ITHACA, NY (WSKG) – Yates County schools face a mental health crisis. School psychologist Christine Diamond says, “What I’ve experienced in the past 5 years has been sickening,” She was talking about the quality of mental health care she’s seen for children.
Diamond was in the Dundee school superintendent’s office for a large conference call between school officials in Yates County, state mental health administrators, and politicians.
Diamond said families drive long distances for meetings with a child psychiatrist. Then she says, they only spend a few minutes with doctors, who fail to provide proper care.
The push began in mid-January when Dundee superintendent Kelly Houck called the lack of access and the quality of mental health services for children and families as “unacceptable.”
“We can’t stand for it any longer, she said. “I’m fearful for my students but I’m also fearful for the community at large, because we all know what transpires when mental health needs are not met. And the aggression and the magnitude of the behaviors are continuing to increase at an alarming rate.”
The nearest hospital is Soldiers and Sailors Memorial in Penn Yan. It recently announced plans to shut down their adult mental health unit. The state has to approve that. On the conference call, Yates County officials said Soldiers and Sailors Memorial should be adding child mental health services, not shutting down adult care.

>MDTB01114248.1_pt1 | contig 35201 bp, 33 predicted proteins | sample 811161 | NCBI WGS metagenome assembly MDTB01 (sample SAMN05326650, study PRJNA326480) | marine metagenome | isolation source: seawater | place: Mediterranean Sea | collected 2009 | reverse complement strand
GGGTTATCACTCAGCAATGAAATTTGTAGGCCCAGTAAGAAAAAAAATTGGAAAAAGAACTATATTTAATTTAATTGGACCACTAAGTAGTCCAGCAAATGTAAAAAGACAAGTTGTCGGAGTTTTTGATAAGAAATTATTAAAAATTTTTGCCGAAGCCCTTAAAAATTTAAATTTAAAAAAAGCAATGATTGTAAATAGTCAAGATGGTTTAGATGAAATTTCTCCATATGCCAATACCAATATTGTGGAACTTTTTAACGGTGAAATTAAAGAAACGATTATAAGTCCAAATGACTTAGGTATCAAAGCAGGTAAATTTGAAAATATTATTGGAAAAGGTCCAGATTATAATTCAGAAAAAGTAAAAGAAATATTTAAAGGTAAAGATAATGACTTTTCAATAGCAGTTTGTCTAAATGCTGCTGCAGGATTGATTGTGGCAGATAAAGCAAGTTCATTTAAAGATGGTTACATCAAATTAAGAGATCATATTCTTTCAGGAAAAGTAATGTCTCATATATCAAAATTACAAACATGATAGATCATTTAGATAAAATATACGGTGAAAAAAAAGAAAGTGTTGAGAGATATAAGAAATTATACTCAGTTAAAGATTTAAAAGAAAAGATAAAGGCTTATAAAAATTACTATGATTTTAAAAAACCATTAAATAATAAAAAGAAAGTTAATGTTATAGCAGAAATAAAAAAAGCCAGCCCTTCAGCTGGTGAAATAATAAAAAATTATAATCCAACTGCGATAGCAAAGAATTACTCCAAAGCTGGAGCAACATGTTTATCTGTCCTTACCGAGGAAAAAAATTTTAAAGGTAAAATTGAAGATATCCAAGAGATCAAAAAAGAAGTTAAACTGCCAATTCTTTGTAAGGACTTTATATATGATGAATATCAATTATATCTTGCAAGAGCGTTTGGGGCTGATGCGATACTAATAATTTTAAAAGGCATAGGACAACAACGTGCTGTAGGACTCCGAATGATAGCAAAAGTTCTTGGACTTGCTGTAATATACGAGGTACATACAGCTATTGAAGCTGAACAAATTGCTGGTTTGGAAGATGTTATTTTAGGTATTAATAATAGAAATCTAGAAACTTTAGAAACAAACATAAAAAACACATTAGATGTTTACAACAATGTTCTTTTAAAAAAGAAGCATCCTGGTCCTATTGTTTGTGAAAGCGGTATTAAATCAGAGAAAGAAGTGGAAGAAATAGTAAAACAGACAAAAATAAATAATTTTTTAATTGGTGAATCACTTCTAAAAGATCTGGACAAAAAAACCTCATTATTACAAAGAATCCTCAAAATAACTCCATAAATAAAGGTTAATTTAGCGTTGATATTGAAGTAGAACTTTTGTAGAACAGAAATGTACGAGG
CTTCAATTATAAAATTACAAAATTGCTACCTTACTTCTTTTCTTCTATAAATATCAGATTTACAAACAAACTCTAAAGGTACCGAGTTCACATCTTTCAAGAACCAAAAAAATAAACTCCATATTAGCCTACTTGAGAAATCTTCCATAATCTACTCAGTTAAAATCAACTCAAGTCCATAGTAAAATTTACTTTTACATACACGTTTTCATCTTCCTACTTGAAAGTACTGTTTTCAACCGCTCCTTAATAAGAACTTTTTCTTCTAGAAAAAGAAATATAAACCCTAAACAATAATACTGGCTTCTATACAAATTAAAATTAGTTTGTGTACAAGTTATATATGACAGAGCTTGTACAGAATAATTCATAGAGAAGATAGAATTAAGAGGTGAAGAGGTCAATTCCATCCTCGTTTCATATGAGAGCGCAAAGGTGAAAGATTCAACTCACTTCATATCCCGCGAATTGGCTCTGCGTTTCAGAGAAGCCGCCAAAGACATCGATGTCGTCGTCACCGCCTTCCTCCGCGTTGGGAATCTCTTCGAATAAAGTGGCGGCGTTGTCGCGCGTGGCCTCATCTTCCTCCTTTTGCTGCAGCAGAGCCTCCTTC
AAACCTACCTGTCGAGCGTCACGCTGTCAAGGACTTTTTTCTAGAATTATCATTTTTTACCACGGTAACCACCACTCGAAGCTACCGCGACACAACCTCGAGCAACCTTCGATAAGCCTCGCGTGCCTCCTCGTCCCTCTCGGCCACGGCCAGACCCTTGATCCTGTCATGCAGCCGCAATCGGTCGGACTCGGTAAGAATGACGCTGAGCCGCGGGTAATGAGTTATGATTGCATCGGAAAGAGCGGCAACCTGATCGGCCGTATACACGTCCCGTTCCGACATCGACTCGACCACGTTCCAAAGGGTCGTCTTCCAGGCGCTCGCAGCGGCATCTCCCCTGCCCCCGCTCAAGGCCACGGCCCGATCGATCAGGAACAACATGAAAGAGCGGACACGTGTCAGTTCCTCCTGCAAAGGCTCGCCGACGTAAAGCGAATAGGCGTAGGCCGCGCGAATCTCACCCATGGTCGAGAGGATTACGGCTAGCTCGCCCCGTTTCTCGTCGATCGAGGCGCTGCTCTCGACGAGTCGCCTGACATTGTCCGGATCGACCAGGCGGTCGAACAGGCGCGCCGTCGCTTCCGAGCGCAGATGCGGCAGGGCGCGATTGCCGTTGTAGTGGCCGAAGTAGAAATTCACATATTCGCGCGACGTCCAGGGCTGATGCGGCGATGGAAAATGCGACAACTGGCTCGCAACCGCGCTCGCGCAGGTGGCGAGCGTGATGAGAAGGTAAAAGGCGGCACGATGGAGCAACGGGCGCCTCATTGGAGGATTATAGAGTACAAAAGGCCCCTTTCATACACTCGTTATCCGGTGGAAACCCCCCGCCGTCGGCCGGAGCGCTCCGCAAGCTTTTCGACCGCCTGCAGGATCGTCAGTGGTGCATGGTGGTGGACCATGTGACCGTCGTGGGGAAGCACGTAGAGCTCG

Dundee Elementary school principal Laurie Hopkins-Halbert said she seeing more serious mental health problems at younger ages, beginning in kindergarten.
“Kids who are spitting in our faces,” said Hopkins-Halbert, “who are hiding under the table, who are destroying their entire classrooms and this is regularly, all day long.”
The suicide rate in Yates County is almost double that of New York state, according to Shannon Monnat, demographer and sociologist who specializes in public health at Syracuse University.
Monnat, who was not part of the conference call, said children today face three serious public health crises: death from drugs, alcohol and suicide. Over the last two decades, those deaths have increased nationwide. She said we need to listen to teachers. They see the big picture.
“That are not isolated, they’re not individual child problems,” she explained. “They’re much bigger societal issues that need to be addressed quickly or they’re going to manifest much more serious and then we’re going to be in big trouble not just now but in decades to come.”
Monnat works in Onondaga County which also sees more children show up at hospitals seeking mental health care.
The conference call ended without any plan for action. Instead, there are plans for a face-to-face roundtable discussion in Yates County. That hasn’t been scheduled.
Last August, a bill was introduced in Congress to fund mental health services in schools. Now, it has a new co-sponsor — Representative Tom Reed.